Godzilla: Planet Of The Monsters

Mankind has been chased off of Earth by the arrival of an infestation of various giant Monsters, the most troublesome of all is, of course, the towering, elemental super-beast know as Godzilla. Aided by a seemingly benevolent alien race they helped create a massive space ark to carry the survivors to a desolate existence floating through the heavens without a planet to call home.
22 years later (but a millennia on earth in Interstellar style space years) mankind is returning home and a scouting party lead by a noble, yet disgraced young captain, disillusioned by the attitude of his superiors, will be the first to set foot on Earth soil in over a generation. But what will they find? Is Godzilla still king and if so, can he finally be stopped?
The first of a trilogy bankrolled by Toho Animation, Polygram and Netflix literally shoots for the stars concept wise, beginning with the entirety of the human race Robinson Cruesoe-ing through the cosmos like a wandering space-hobo and building from there. When news broke of Godzilla’s first foray into the anime form (not counting the Hanna Barbera cartoon series OR the 1998 movie spinoff) the mind boggled; what could filmmakers come up with if the limits of what they could were exponentially expanded? The mouth watered at such possibilities for the Kaiju genre.
Watching Godzilla: Planet Of The Monsters however ends up being quite the opposite of mouthwatering, in fact I can’t remember a time when my mouth was so bone dry, because what we get is endless moralizing, interminable navel gazing and a distinct and very noticable lack of Godzilla until the last 30 or so minutes. Now this wouldn’t be a problem so much if the rest of the film was intriguing but the angst ridden exploration of the earth’s surface drags and ultimately holds little interest.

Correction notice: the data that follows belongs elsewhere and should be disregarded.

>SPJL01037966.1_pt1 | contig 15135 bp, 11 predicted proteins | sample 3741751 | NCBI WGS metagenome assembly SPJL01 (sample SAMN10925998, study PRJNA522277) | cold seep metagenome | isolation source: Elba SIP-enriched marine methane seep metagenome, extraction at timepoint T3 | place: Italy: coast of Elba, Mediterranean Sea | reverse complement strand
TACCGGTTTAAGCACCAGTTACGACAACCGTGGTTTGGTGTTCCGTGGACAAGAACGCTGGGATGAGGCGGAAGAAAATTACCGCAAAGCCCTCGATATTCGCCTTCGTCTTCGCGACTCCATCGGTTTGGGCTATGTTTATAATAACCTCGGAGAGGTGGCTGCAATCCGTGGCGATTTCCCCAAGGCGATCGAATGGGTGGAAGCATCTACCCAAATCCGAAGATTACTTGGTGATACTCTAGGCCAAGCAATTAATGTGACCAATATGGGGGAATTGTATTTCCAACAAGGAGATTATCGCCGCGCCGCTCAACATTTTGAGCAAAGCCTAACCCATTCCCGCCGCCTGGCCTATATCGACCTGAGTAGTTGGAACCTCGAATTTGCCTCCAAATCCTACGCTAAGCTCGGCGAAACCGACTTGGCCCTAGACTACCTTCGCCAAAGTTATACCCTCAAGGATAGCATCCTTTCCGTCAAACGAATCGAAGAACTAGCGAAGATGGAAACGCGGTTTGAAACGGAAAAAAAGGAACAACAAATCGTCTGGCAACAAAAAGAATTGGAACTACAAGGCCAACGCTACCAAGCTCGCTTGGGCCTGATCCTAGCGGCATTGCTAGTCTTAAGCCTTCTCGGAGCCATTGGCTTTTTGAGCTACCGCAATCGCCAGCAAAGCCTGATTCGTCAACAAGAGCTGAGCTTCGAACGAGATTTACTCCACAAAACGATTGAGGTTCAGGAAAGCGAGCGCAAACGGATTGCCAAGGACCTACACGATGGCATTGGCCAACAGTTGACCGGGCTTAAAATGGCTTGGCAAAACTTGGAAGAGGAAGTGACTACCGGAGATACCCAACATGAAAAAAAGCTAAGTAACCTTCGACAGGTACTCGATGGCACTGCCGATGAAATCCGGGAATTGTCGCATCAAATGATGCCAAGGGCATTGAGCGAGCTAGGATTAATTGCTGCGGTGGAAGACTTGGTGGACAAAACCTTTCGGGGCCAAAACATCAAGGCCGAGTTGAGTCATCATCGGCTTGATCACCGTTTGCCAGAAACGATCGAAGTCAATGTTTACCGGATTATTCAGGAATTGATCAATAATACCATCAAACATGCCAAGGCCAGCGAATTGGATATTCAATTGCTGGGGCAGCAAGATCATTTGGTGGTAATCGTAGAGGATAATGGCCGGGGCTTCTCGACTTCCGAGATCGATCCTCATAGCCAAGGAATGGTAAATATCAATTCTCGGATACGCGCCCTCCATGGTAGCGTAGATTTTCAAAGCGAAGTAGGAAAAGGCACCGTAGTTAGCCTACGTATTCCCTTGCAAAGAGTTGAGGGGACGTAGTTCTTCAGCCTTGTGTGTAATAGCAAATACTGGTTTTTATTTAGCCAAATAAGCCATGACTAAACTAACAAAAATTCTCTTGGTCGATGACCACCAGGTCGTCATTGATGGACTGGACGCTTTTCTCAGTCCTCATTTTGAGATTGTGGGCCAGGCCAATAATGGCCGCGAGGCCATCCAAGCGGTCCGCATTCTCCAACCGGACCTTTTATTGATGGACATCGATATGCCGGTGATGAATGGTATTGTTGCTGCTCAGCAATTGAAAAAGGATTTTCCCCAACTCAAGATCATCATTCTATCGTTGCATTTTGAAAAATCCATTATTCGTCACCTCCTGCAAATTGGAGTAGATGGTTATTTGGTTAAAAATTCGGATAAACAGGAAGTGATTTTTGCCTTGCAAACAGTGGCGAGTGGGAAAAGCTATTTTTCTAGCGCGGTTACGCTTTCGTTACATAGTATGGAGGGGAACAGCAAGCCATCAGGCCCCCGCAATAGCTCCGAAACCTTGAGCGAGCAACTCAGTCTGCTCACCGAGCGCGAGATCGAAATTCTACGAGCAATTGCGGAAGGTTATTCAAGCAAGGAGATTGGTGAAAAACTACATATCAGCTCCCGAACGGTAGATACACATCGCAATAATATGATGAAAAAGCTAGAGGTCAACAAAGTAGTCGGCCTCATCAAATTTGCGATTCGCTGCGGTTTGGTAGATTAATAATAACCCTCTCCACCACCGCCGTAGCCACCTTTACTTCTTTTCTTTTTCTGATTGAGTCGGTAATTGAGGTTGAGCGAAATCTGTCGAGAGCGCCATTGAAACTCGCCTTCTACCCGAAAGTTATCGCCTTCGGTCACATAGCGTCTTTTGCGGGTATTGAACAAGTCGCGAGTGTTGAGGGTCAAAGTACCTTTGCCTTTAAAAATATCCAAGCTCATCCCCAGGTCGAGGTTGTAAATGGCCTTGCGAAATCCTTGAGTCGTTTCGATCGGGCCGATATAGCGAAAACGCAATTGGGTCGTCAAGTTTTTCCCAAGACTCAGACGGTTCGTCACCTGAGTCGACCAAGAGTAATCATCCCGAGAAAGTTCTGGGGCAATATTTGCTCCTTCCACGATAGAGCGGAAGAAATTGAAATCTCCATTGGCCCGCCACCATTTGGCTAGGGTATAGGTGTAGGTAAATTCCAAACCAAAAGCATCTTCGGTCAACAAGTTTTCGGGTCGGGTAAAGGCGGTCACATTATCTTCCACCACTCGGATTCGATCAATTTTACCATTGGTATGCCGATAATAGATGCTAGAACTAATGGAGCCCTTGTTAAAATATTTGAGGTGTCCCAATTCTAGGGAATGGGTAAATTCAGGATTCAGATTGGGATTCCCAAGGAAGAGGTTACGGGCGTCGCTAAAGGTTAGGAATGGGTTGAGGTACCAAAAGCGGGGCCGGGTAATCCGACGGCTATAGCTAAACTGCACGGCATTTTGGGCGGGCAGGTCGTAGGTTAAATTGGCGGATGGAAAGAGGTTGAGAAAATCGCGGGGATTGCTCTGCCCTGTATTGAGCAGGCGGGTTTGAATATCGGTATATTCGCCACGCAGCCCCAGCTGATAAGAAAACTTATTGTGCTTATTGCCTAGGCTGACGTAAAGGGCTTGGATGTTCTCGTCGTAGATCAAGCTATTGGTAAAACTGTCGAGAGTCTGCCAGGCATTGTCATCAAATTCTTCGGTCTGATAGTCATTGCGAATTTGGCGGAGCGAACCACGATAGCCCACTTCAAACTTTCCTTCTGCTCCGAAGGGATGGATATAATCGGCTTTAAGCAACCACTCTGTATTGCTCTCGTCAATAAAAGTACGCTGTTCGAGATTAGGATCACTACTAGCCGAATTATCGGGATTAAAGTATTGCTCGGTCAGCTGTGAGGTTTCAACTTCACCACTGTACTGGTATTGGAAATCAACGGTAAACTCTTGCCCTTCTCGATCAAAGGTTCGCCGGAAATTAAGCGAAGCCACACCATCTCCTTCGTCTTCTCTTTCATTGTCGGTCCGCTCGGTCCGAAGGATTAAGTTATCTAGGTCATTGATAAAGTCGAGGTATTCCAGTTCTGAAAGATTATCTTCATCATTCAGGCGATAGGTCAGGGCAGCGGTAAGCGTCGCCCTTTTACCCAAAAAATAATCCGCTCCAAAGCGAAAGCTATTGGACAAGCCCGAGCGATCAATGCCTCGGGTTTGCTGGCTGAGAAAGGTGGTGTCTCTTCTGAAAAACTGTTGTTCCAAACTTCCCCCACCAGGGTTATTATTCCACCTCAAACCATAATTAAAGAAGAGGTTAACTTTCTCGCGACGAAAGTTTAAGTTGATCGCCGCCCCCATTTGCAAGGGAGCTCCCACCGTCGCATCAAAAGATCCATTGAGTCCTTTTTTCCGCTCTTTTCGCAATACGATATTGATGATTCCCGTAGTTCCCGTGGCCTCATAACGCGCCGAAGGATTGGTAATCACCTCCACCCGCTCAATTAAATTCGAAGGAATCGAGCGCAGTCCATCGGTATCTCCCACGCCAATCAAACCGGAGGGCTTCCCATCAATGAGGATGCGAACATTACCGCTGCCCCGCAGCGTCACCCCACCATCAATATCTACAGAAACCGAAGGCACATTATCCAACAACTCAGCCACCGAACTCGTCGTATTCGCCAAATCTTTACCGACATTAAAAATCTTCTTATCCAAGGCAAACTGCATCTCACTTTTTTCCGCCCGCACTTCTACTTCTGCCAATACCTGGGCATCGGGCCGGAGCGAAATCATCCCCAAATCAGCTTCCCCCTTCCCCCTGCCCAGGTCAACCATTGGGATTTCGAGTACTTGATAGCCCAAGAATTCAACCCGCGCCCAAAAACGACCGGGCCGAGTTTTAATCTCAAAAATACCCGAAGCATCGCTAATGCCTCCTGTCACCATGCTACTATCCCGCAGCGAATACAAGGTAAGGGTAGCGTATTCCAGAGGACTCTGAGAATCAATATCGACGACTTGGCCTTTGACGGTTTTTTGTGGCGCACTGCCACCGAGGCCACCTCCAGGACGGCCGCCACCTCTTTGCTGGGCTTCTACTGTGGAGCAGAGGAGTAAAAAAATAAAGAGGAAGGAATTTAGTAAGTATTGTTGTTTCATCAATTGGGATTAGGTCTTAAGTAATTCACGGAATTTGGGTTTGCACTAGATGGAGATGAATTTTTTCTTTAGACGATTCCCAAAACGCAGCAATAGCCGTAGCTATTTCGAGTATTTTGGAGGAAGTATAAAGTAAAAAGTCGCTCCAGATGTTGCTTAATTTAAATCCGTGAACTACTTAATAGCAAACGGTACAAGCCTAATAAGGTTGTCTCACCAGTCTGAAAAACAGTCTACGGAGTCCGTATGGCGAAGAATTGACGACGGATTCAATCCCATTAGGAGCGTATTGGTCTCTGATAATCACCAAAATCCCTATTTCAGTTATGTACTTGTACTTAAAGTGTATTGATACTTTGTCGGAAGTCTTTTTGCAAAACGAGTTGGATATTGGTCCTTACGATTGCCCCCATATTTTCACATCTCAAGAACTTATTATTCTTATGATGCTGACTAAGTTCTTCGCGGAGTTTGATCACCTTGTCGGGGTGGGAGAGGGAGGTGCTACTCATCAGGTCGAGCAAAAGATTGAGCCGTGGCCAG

The film scores rather more successfully from a visual point of view, though, and the CG animation is lush and huge in scale. This version of Godzilla (unofficially referred to as Earth Godzilla) is truly is a devastating engine of destruction, utterly massive and looking like he’s hewn from sheer rock, it’s as if Mount Everest has acquired sentence and a taste for planetary genocide; although it must be said THIS version has even less personality than the beef jerky Shin Godzilla version. It seems the bigger our little Gojira gets, the character he seems to sport.
To further give G:POTM some dues, some of the concepts raised in and amongst the never ending existential hand wringing are pretty darn cool. For example, Godzilla is SUCH a powerful force of nature, he isn’t evolving to become one with the earth, the earth is evolving to become more like him with some wildlife and plants taking on some of his genetic characteristics.

It’s all somewhat undone, however by a strange last minute twist that seems a bit of a cop out and also that sloppy cliffhanger ending rankles.
Not a terrible start but with two more films in the trilogy to go, fingers crossed that this new incarnation of Godzilla becomes a little more…. animated.

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